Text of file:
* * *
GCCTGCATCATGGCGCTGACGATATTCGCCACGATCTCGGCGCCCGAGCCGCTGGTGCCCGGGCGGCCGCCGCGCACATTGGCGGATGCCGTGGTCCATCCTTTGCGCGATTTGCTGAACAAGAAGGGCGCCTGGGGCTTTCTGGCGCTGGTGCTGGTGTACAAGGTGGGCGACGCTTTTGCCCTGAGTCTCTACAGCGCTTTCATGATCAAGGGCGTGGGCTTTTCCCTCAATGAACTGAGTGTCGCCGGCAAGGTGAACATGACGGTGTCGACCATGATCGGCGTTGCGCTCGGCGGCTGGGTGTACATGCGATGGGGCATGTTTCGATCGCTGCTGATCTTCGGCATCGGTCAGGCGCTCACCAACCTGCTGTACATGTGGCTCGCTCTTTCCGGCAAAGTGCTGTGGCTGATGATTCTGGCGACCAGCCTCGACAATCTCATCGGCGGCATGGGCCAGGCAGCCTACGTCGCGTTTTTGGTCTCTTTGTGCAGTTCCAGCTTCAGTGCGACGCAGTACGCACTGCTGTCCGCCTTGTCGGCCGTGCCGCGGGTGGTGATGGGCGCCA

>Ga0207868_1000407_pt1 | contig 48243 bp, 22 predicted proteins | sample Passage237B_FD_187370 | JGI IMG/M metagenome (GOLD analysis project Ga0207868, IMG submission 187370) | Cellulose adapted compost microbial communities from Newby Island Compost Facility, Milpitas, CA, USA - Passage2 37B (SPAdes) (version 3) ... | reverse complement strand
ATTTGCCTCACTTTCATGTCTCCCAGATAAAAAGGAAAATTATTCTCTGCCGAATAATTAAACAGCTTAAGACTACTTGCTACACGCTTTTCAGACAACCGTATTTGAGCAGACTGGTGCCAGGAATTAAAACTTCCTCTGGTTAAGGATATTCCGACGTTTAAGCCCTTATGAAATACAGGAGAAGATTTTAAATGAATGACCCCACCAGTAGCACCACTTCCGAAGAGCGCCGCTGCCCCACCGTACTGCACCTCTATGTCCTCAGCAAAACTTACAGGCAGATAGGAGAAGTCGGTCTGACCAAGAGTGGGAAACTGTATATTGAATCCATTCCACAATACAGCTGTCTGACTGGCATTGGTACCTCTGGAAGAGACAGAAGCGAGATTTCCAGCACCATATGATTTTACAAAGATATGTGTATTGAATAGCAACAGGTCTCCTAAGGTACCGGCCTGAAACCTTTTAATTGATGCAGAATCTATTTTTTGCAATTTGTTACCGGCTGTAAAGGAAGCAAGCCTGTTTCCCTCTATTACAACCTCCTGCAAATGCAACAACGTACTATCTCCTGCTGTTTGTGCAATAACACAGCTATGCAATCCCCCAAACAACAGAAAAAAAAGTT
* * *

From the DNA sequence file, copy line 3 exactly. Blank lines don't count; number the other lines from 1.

ATTTGCCTCACTTTCATGTCTCCCAGATAAAAAGGAAAATTATTCTCTGCCGAATAATTAAACAGCTTAAGACTACTTGCTACACGCTTTTCAGACAACCGTATTTGAGCAGACTGGTGCCAGGAATTAAAACTTCCTCTGGTTAAGGATATTCCGACGTTTAAGCCCTTATGAAATACAGGAGAAGATTTTAAATGAATGACCCCACCAGTAGCACCACTTCCGAAGAGCGCCGCTGCCCCACCGTACTGCACCTCTATGTCCTCAGCAAAACTTACAGGCAGATAGGAGAAGTCGGTCTGACCAAGAGTGGGAAACTGTATATTGAATCCATTCCACAATACAGCTGTCTGACTGGCATTGGTACCTCTGGAAGAGACAGAAGCGAGATTTCCAGCACCATATGATTTTACAAAGATATGTGTATTGAATAGCAACAGGTCTCCTAAGGTACCGGCCTGAAACCTTTTAATTGATGCAGAATCTATTTTTTGCAATTTGTTACCGGCTGTAAAGGAAGCAAGCCTGTTTCCCTCTATTACAACCTCCTGCAAATGCAACAACGTACTATCTCCTGCTGTTTGTGCAATAACACAGCTATGCAATCCCCCAAACAACAGAAAAAAAAGTT